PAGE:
Part 2. Building the missing child protection system
May 30, 2019
Part 3. Community-based child protection
June 11, 2019

The pointless toy-gun notifications

On June 10, 2017, the Sindh Government issued a notification to ban the sale of toy guns for a period of two months. The notification quoted two absolutely rational arguments i.e, “that the toy guns were being used by robbers in street crime and that they were a bad influence on children.”

The fact that toy guns have been used by robbers in street crime has been known to humankind for past several decades.    The fact that they are a bad influence on children has been known for even longer. Thus, for the Sindh Government to suddenly rediscover the two well known truths on the morning of 10th June 2017 came as a bit of surprise.  Clearly this was a cosmetic exercise intended for public consumption only.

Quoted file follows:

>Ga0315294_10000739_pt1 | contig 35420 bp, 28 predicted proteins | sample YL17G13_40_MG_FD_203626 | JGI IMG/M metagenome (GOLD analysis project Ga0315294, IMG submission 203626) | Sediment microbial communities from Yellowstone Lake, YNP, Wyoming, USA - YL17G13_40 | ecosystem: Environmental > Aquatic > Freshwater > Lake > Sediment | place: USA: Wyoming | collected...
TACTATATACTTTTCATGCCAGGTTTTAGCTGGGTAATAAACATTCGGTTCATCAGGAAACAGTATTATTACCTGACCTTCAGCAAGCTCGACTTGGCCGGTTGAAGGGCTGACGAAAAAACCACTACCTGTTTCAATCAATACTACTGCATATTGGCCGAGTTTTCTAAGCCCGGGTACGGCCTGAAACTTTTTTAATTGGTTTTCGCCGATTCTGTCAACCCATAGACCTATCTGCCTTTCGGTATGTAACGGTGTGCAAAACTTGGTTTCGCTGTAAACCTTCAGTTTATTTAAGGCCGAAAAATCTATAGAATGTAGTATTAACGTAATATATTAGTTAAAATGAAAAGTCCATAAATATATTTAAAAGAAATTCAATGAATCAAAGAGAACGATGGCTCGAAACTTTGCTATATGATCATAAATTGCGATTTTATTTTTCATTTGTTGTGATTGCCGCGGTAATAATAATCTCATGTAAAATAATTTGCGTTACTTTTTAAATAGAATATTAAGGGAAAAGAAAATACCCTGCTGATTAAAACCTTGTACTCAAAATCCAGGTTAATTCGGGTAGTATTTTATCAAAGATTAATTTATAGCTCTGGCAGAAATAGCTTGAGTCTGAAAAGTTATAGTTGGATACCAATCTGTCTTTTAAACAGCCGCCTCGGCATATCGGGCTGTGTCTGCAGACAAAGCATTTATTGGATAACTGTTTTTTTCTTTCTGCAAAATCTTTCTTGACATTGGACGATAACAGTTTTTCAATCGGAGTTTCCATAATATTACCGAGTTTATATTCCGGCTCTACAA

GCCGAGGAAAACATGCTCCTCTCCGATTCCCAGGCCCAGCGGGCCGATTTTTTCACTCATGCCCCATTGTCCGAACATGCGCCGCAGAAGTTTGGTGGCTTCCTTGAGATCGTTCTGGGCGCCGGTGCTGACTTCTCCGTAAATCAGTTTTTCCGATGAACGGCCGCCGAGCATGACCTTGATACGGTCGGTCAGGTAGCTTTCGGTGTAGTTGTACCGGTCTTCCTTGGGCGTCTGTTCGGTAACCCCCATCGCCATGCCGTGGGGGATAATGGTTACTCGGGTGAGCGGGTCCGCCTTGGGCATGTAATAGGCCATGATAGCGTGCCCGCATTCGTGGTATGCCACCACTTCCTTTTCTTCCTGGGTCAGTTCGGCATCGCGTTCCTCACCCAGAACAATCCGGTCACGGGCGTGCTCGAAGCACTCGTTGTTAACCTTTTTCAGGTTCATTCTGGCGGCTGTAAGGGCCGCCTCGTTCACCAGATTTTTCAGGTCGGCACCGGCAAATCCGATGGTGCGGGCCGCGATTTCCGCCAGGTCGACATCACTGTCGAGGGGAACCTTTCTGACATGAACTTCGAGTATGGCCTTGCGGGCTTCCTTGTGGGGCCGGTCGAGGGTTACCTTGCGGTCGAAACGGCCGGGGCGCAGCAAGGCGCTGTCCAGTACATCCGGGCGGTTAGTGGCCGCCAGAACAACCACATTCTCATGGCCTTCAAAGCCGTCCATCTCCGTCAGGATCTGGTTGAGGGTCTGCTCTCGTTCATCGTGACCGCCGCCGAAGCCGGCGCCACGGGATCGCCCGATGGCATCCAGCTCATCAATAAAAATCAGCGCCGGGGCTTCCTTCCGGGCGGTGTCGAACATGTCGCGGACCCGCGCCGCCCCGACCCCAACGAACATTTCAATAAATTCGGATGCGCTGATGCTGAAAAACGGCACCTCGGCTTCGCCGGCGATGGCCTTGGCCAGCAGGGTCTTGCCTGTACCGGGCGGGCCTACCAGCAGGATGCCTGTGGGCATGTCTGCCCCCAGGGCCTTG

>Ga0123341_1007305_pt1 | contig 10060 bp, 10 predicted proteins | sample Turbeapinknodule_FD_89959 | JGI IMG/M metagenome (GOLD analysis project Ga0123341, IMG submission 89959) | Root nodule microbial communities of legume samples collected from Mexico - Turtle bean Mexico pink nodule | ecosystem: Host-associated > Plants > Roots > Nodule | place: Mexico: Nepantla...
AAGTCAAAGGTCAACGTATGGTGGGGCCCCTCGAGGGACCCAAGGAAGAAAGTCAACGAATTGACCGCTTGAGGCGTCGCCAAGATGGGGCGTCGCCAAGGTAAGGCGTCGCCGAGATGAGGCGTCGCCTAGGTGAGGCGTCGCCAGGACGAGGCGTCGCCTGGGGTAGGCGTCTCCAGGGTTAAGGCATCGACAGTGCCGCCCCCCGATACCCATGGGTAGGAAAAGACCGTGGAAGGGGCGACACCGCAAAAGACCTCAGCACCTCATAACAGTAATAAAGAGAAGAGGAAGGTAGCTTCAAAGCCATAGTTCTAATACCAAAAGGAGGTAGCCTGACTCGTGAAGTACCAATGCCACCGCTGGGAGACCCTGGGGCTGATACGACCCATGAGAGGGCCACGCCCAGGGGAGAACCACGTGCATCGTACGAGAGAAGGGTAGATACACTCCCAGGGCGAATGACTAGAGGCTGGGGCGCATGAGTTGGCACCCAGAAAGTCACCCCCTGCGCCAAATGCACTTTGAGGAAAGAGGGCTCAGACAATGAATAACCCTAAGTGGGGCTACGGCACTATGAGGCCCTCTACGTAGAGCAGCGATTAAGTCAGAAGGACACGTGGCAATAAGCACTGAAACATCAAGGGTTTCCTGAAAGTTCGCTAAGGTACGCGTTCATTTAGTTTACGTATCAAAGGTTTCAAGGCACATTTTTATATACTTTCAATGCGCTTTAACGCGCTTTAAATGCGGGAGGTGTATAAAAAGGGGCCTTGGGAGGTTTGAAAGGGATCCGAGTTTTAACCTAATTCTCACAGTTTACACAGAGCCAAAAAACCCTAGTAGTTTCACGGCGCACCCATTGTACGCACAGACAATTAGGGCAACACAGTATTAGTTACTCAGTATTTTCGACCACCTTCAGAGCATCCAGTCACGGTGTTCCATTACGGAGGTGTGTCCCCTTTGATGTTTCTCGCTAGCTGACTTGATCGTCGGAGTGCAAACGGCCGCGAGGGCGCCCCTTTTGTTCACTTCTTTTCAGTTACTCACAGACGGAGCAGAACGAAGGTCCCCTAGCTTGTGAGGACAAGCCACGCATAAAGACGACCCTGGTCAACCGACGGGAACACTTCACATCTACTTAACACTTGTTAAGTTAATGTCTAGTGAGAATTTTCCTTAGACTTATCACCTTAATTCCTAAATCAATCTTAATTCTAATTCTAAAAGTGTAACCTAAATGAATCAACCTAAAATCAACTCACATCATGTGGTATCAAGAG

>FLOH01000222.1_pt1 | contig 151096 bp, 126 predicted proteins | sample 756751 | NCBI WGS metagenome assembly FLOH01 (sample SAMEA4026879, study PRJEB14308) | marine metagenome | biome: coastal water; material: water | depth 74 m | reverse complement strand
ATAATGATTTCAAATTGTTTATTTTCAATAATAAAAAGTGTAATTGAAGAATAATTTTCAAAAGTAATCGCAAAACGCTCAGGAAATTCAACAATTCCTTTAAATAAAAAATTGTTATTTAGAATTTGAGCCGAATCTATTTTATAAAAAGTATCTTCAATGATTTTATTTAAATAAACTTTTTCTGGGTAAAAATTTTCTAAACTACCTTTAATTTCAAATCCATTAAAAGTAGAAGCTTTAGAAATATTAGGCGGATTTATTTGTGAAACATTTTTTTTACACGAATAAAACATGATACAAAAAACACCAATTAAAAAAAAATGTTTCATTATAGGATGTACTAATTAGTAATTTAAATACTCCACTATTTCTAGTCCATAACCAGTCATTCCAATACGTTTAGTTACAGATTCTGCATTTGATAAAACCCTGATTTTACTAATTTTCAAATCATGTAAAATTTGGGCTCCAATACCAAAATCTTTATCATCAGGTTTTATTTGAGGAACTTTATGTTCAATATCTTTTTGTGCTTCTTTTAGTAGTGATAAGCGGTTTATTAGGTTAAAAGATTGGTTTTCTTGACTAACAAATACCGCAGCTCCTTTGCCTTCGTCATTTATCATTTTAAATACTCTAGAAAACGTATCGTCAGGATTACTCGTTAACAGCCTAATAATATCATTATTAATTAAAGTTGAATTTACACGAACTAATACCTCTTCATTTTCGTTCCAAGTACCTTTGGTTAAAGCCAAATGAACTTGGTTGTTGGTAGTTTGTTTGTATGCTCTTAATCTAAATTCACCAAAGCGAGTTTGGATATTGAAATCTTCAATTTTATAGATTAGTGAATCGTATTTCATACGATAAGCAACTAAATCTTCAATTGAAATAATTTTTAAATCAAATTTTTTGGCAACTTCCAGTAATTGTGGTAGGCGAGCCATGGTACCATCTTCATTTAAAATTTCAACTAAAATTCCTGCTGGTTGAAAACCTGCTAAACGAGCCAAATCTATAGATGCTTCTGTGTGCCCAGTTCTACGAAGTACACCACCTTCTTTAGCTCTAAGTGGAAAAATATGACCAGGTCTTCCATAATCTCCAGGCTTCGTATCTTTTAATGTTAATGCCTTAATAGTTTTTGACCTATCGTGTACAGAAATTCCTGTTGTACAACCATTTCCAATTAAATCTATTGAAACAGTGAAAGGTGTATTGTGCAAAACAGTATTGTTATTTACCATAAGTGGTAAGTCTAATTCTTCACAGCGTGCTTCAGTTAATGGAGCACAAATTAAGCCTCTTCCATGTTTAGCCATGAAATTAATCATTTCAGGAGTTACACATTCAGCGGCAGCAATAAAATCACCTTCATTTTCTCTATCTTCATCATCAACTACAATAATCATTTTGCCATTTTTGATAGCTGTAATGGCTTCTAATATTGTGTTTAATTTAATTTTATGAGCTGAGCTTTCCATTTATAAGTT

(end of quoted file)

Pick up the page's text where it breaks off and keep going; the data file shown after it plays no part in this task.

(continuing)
Fast Forward 2019.    On 1st June 2019, the Sindh Police issued an identical toy-gun notification, giving identical reasons of why they were bad and asking SHOs to take “necessary action” in  “accordance with the  law”.   Even a layperson, at a glance can see-through the vagueness and non-seriousness of this notification – a menace repeatedly rediscovered (but never tackled) in Sindh.   Thus, this too will meet the same fate as the earlier notifications on toy guns.  A recent equally cosmetic notification regarding anti-beggary drive is another case on point.

“One time drives” are destructive for systems.  The Sindh Government and the Police should by now have known the method of how to put an end to the toy guns. If not, the group “Citizens Against Weapons” shall be happy to volunteer help on how to go about accomplishing this task.

3rd June 2019